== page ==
Posts Tagged ‘Alfredo de Angelis’


1.SHUSHETA, Angel Vargas with Angel D’Agostino
2. NINO BIEN, Tita Merello with Francisco Canaro
3. COMPADRON, Carlos Dante with Alfredo De Angelis
4. AMARROTO, Alberto Echague with Juan D’Arienzo
5. CHORRA, Hugo del Carril


The tango lyrics draw images of characters of the Buenos Aires fauna who have been typified as the years have given the tango a narrative character and have accepted it as a faithful reflection of the city and the people that gave it origin.

There is the phony type who feels the need to try to be what he is not, mainly because he believes that that will overcome his innate complex of inferiority and social disorientation. The niño bien represents that caricature. Other characters are notorious for their propensity to boast. The compadron, for example is the caricature of a false gutsy man, and often confused it with the compadre. The compadrito, is essentially an imitator, a half size hero, a fetus that didn’t reach its term, a suburban premature baby, a braggart, indecent, somebody similar to the dandy from Madrid. He is recognized by his gratuitous provocation, the boastfulness of a false anger, and taking credit for other people’s feats.

For a society that inherited from Spain an allergy to work, all type of tasks that generally involve manual activity or a relation of dependency, was reserved for riffraff, rabble, the tanos, the gallegos. In contrast, there is a character who makes an obsession of work, thus becoming the target of ridicule by the wise guys because he does not to share the same tastes in matters of leisure and relaxation. The obsession is more about being stingy, being an amarroto. The amarroto eventually falls in love with a mature matron that spends his money as if there is no tomorrow. That is the deserved punishment he gets for not being capable of enjoying a hard fought horse race at the racetrack.

The ambitious and egoistic woman also has her place in our history. Product perhaps of a society where being born in the wrong cradle is akin to a life sentence of poverty and suffering, the tango draws images of women without purity, with no heart and no feelings. A common scheme of the social life of the population is to seek a wealthy future for a maiden daughter, speculating with candidates with money and if it is possible without a brain. Too late, the man discovers that he married a chorra, a thief, not only of his fortune but also of his love. For this man there will never be a good woman that will restore his faith and his confidence in love.





1. LA BRISA, Carlos Dante with Alfredo de Angelis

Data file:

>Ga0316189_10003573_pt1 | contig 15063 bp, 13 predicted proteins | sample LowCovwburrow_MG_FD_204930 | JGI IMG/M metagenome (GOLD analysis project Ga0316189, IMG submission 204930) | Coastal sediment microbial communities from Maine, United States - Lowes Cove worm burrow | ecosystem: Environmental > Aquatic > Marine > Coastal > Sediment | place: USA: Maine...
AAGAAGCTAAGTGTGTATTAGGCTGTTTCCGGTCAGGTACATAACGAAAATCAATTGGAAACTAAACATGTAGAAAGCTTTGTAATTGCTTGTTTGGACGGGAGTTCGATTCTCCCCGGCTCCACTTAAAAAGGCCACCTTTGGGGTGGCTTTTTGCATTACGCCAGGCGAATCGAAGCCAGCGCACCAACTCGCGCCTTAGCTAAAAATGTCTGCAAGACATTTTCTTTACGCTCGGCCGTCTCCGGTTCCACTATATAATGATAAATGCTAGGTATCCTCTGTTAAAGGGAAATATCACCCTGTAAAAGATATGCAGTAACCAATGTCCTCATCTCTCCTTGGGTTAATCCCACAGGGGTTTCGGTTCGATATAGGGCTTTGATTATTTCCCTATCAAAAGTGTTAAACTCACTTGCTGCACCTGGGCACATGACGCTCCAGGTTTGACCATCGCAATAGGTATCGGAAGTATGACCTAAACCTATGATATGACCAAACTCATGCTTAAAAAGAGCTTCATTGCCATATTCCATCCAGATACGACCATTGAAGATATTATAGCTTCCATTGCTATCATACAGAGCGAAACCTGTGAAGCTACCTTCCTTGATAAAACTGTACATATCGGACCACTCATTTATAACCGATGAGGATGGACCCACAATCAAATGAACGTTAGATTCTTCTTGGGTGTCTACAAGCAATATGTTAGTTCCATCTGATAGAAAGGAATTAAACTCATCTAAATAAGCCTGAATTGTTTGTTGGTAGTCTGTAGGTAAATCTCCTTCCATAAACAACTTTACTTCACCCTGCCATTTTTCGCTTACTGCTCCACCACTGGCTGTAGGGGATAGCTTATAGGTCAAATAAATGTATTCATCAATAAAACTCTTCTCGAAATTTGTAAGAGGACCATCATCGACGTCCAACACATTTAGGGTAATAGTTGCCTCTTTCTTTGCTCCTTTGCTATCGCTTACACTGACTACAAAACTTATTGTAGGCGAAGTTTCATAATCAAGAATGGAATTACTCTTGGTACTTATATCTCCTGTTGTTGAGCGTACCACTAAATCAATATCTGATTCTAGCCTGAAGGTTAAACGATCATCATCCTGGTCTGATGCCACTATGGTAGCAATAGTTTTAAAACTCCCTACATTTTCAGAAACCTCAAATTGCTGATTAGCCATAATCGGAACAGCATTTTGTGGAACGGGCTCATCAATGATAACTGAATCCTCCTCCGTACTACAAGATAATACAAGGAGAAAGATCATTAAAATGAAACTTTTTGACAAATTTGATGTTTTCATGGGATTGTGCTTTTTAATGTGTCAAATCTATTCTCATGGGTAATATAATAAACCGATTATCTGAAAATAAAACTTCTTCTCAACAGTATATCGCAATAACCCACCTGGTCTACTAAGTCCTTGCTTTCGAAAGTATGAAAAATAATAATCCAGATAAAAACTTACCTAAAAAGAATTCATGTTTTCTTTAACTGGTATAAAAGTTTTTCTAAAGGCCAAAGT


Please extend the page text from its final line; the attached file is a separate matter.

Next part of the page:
2. MISA DE ONCE, Julio Martel with lfredo de Angelis
3. SOÑAR Y NADA MAS, Carlos Dante and Julio Martel with Alfredo de Angelis


On April 1, 1946, radio station LR1 Radio El Mundo, AM1070 began a daily program featuring the orchestra of Alfredo De Angelis and singers Carlos Dante and Julio Martel. The program was broadcast in front of a live audience at the station studios located on Maipu 555. It was a 15 minutes program that aired at 8 pm Monday through Friday. The program went on to become a major success for twenty two years.

According to José Pedro Aresi writing in website Todo Tango, “On the Monday, April 1, 1946 edition of newspaper El Mundo, there was an announcement about the debut of Alfredo De Angelis and his singers Carlos Dante and Julio Martel in a new radio program: “The Glostora Tango Club”, dedicated “to the winning youth”, a span of 15 minutes in which “the hair product of the great world, was brought to within reach of everybody.”

Aresi’s account continues, “At the top of the hour 8 pm an imaginary curtain was raised and the voices of Rafael Diaz Gallardo and Lucia Marco announced “the Glostora Tango Club, the encounter of choice of the triumphant youth”, with the participation of the orchestra of Alfredo De Angelis and his singers Carlos Dante and Julio Martel.

Now, expert tango collector, Jorge Finkielman, an Argentine native currently living in Natick, MA has posted in his Facebook page a video clip with the original broadcast of the Glostora Tango Club, which he laboriously and painfully restored to a very decent listening quality.

This is a major historical feat, and a testimony to a period when the youth of Buenos Aires made the tango their music of choice.